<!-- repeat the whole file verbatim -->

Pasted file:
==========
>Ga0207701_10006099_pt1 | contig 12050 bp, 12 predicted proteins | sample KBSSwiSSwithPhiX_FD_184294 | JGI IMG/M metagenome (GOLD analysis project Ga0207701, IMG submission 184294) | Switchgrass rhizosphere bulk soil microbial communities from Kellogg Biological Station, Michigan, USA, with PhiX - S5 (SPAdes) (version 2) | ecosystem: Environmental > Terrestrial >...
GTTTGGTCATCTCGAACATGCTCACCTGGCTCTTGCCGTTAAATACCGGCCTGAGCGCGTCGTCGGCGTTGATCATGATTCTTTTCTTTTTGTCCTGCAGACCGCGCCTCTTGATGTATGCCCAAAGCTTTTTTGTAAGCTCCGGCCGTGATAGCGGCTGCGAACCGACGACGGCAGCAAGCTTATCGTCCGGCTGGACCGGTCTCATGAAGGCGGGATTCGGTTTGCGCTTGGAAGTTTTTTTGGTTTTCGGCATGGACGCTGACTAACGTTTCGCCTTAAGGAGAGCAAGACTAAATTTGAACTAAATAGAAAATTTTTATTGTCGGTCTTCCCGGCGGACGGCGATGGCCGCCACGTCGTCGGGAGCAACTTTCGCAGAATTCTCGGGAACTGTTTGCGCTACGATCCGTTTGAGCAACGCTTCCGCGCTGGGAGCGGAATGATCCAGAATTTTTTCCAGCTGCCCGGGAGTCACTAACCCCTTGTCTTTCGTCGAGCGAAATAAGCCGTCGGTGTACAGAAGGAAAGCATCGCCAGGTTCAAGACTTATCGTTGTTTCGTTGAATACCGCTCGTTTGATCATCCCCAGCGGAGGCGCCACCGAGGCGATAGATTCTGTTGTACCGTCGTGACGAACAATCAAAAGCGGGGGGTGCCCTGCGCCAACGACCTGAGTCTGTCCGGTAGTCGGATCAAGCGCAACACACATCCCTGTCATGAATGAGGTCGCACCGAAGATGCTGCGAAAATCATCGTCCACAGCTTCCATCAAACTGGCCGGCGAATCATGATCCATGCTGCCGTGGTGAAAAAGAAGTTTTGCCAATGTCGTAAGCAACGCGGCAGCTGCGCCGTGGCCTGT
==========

>Ga0207701_10006099_pt1 | contig 12050 bp, 12 predicted proteins | sample KBSSwiSSwithPhiX_FD_184294 | JGI IMG/M metagenome (GOLD analysis project Ga0207701, IMG submission 184294) | Switchgrass rhizosphere bulk soil microbial communities from Kellogg Biological Station, Michigan, USA, with PhiX - S5 (SPAdes) (version 2) | ecosystem: Environmental > Terrestrial >...
GTTTGGTCATCTCGAACATGCTCACCTGGCTCTTGCCGTTAAATACCGGCCTGAGCGCGTCGTCGGCGTTGATCATGATTCTTTTCTTTTTGTCCTGCAGACCGCGCCTCTTGATGTATGCCCAAAGCTTTTTTGTAAGCTCCGGCCGTGATAGCGGCTGCGAACCGACGACGGCAGCAAGCTTATCGTCCGGCTGGACCGGTCTCATGAAGGCGGGATTCGGTTTGCGCTTGGAAGTTTTTTTGGTTTTCGGCATGGACGCTGACTAACGTTTCGCCTTAAGGAGAGCAAGACTAAATTTGAACTAAATAGAAAATTTTTATTGTCGGTCTTCCCGGCGGACGGCGATGGCCGCCACGTCGTCGGGAGCAACTTTCGCAGAATTCTCGGGAACTGTTTGCGCTACGATCCGTTTGAGCAACGCTTCCGCGCTGGGAGCGGAATGATCCAGAATTTTTTCCAGCTGCCCGGGAGTCACTAACCCCTTGTCTTTCGTCGAGCGAAATAAGCCGTCGGTGTACAGAAGGAAAGCATCGCCAGGTTCAAGACTTATCGTTGTTTCGTTGAATACCGCTCGTTTGATCATCCCCAGCGGAGGCGCCACCGAGGCGATAGATTCTGTTGTACCGTCGTGACGAACAATCAAAAGCGGGGGGTGCCCTGCGCCAACGACCTGAGTCTGTCCGGTAGTCGGATCAAGCGCAACACACATCCCTGTCATGAATGAGGTCGCACCGAAGATGCTGCGAAAATCATCGTCCACAGCTTCCATCAAACTGGCCGGCGAATCATGATCCATGCTGCCGTGGTGAAAAAGAAGTTTTGCCAATGTCGTAAGCAACGCGGCAGCTGCGCCGTGGCCTGT